# Course 111: Algebra, 20th April 2007 1. Consider the matrix ```Course 111: Algebra, 20th April 2007
To be handed in at tutorials on April 23rd and 24th.
1. Consider the matrix


1 0
1


A =  2 −2 −1 
0 0
1
Write A in its Jordan form, J by determining the matrix V which
transforms A according to J = V −1 AV .
A has characteristic equation
(1 − λ)2 (−2 − λ) = 0
and so λ(A) = {1, 1, −2} are the eigenvalues.
When λ = −2 the corresponding eigenvector is v1 = (0, 1, 0)
When λ = 1 there is one corresponding eigenvector, v2 = (3/2, 1, 0).
Solving Av3 = v2 for the generalised eigenvector v3 gives (0, 0, 0) (not
useful). Instead consider the related expression (A − λI)2 v3 = 0 (as
observed in the notes). For λ = 1 this gives



0 0 0
x



 −6 9 5   y  = (0, 0, 0)
0 0 0
z
yielding −6x + 9y + 5z = 0 and any (x, y, z) satisfying this expression
is a generalised eigenvector. Thus, v3 = (−11/6, 2/3, 1) is appropriate.
Then


0 3/2 −11/6
V =
1
2/3 
 1

0
0
1
and
⇒ V −1
− 23 1 − 17
9

11 
=  23 0
9 
0 0
1


and therefore,
J = V −1 AV
− 23 1 − 17
1 0
1
0 3/2 −11/6
9


11  
2
−2
−1
1
2/3 
=  23 0
 1

9 
0 0
1
0 0
1
0
0
1






−2 0 0


=  0 1 1 
0 0 1
Use the formula in your notes to determine e2J .
Writing J in its block diagonal form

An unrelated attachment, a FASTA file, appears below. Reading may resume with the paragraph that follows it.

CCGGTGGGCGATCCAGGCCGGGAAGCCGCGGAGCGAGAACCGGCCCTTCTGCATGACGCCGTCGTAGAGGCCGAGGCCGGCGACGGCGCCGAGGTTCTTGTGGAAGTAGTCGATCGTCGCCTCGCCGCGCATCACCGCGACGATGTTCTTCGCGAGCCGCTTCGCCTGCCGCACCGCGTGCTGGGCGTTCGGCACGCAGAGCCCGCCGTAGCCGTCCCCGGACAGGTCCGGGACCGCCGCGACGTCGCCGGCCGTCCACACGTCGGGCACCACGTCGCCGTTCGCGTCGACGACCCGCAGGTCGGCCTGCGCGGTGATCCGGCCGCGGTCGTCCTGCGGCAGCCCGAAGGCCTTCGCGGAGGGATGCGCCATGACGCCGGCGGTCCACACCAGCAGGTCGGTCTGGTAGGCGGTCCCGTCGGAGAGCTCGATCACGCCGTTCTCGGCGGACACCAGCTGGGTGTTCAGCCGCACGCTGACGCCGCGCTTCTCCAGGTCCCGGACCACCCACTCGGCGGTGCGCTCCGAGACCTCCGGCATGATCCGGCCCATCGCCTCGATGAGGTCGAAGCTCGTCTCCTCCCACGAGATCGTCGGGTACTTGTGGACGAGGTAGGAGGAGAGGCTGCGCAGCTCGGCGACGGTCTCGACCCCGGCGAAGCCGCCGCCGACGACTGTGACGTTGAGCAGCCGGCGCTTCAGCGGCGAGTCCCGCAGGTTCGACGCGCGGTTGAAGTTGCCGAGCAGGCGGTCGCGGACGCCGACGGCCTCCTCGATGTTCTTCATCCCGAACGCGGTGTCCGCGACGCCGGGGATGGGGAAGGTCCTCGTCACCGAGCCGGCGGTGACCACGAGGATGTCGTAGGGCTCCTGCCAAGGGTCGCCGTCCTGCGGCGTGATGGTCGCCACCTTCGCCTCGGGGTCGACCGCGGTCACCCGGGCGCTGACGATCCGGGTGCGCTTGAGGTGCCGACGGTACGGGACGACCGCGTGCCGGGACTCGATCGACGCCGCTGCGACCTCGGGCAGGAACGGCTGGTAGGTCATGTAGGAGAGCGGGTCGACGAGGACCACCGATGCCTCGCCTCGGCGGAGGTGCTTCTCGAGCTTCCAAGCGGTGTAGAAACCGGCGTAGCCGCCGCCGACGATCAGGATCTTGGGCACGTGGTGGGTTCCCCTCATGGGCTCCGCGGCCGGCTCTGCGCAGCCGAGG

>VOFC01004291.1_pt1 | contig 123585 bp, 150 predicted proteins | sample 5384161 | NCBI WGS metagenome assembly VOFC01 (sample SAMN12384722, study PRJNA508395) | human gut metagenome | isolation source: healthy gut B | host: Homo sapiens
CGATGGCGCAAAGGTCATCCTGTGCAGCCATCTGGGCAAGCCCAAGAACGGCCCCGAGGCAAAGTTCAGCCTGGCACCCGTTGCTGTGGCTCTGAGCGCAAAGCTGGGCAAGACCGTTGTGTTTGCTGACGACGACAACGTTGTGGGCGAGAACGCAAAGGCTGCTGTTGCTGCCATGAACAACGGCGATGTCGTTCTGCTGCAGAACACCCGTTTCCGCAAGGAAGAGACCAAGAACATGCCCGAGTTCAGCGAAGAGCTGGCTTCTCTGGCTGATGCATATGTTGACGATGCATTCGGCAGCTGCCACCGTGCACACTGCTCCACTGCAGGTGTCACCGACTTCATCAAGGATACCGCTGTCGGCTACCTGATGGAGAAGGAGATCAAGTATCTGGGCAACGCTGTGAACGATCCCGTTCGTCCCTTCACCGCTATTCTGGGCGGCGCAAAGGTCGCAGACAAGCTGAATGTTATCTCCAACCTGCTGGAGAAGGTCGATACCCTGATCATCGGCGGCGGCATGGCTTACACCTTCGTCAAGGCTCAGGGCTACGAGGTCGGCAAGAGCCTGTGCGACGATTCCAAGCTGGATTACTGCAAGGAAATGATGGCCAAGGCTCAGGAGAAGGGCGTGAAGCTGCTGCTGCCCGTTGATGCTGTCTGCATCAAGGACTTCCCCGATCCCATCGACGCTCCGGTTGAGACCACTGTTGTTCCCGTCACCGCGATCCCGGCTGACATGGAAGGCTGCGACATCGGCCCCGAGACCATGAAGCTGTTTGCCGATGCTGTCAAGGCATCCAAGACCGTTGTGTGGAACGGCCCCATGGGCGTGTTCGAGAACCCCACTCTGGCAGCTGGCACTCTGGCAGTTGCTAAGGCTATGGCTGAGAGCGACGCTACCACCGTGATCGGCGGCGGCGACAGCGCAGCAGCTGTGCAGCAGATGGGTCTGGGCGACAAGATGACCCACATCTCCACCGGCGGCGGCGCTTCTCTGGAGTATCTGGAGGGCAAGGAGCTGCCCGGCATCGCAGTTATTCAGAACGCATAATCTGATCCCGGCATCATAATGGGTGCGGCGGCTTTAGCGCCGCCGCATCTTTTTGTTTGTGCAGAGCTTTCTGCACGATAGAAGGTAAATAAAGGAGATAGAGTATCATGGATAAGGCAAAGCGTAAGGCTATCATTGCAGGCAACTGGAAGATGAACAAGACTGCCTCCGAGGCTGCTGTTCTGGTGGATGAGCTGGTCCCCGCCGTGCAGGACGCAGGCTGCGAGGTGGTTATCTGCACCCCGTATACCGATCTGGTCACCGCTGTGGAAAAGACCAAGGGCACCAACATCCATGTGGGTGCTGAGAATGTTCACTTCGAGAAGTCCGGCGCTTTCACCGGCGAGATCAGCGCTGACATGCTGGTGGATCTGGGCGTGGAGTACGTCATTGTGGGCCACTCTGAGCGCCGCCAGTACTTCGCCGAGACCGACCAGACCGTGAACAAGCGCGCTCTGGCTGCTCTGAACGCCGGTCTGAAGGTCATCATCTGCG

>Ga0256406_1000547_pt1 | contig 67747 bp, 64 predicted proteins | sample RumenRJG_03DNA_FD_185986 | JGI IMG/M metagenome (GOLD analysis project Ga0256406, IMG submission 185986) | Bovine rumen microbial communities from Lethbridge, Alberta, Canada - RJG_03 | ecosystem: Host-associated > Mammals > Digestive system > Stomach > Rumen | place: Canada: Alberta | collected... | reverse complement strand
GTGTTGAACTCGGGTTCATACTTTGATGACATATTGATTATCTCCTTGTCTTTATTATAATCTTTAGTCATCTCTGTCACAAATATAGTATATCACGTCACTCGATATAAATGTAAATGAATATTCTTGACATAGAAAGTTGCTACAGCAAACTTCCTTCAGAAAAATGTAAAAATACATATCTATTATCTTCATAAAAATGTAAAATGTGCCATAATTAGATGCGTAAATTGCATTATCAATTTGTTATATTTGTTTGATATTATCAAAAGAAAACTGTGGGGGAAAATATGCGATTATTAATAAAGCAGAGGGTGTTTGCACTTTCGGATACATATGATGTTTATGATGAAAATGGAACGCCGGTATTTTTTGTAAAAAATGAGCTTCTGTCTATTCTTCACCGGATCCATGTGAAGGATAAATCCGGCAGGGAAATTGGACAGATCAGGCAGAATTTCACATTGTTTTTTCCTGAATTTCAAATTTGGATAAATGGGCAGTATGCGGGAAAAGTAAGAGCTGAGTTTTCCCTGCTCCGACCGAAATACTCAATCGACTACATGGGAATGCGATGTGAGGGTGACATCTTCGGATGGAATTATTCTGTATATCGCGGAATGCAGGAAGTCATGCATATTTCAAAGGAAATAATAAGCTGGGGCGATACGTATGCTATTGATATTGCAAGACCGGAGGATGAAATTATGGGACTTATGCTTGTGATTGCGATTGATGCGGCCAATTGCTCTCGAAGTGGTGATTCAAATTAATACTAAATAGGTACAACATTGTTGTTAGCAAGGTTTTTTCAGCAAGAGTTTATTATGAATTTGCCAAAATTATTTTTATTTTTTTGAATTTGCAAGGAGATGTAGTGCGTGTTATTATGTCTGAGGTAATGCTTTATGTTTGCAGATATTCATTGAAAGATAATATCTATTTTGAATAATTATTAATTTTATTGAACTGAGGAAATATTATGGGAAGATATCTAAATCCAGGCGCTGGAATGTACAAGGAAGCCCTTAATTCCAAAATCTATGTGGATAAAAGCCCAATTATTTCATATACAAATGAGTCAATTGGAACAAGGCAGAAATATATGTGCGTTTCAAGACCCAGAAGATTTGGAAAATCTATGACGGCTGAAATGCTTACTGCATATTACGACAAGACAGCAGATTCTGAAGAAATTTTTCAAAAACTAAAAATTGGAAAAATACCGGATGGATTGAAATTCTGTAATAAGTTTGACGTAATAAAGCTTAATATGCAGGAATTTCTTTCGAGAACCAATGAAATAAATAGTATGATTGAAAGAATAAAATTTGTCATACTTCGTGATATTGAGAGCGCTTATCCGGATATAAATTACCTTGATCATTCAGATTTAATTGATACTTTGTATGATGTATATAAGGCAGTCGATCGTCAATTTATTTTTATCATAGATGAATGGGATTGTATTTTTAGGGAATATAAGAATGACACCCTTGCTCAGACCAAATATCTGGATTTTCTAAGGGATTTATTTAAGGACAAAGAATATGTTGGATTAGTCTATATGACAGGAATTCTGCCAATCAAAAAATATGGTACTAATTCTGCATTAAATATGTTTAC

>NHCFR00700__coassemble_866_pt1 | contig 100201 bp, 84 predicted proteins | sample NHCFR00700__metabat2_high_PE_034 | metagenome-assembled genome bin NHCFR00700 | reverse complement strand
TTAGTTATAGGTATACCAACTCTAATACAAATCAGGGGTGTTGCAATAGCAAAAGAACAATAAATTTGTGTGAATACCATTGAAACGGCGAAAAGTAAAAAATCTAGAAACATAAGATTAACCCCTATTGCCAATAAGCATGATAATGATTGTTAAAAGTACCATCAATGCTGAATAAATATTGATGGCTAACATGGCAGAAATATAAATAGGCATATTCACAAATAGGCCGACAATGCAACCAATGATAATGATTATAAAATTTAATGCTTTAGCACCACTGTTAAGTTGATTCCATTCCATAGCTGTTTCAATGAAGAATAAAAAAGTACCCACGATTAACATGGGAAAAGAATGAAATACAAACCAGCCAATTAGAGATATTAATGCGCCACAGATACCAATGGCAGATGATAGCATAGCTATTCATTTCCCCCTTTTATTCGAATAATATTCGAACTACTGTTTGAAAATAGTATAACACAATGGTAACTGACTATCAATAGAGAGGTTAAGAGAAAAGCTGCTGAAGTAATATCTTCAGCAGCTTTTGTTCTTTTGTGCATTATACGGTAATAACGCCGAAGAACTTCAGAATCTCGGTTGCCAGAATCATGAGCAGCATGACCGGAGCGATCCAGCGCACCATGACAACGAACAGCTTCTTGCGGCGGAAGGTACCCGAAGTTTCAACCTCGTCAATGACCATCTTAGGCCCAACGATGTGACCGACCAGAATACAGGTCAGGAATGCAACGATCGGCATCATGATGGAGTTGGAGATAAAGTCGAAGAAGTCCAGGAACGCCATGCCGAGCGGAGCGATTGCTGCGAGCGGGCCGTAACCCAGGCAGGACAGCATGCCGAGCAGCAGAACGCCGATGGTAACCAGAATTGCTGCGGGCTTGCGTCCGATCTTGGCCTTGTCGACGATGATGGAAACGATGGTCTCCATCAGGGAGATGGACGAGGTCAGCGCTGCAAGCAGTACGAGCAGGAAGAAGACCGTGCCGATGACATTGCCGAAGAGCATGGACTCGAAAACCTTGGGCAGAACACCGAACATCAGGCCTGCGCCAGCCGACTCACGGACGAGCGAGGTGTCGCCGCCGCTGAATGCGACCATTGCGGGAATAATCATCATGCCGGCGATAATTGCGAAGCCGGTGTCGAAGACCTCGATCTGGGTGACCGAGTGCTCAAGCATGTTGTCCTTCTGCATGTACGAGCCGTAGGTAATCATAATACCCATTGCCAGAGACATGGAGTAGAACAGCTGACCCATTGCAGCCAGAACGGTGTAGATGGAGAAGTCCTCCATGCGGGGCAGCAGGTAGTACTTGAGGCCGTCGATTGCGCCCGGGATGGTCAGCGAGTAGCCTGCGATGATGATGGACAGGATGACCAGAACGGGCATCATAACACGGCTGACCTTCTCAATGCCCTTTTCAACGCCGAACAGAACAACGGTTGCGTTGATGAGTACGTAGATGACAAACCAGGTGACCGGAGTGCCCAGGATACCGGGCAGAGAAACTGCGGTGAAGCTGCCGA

J=
and so
e
2J
=
J1 0
0 J2
!
e2J1
0
2J2
0 e
!
where e2J1 = (e2(−2) ) = (e−4 ) and using the formula in the notes
e
2J2
=e
2(1)
1 t=2
0
1
!
=e
2(1)
1 2
0 1
!
and so
e2J




e−4 0 0
0.0183
0
0


2
2 
0
7.389 14.778 
=  0 e 2e  = 

0 0 e2
0
0
7.389
2. Consider the matrix equation, Ax = b with
A=
1
1
1 1+
!
, 0 &lt; &lt;&lt; 1
(1)
Determine the condition number of the matrix A with respect to the
∞ norm.
||A||∞ = max{2, 2 + } = 2 + and ||A−1 ||∞ = max{(2 + ), 2/} =
(2 + )/. Then
κ∞ = ||A||∞||A−1 ||∞ = (2 + )(2 + )/.
Is the matrix well or poorly conditioned?
The matrix is poorly conditioned since for 0 &lt; &lt;&lt; 1 the condition
number is large.
Given
2
2
b=
!
,
determine a solution, x to the matrix equation Ax = b.
The solution is x = (2, 0)T .
Determine what happens to the solution when
A=
1 1
1 1
!
, 0 &lt; &lt;&lt; 1
and b is defined as above.
The solution is now any x = (x1 , x2 ) with x1 + x2 = 2.
Also, determine the effect of a small change in b on the solution by
considering solutions when b = (2, 2)T and b = (2 + , 2)T and A is as
given in Eqn 1.
For b = (2, 2)T the solution is x = (2, 0)T .
For b = (2 + , 2)T the solution is x = (1, 1)T .
```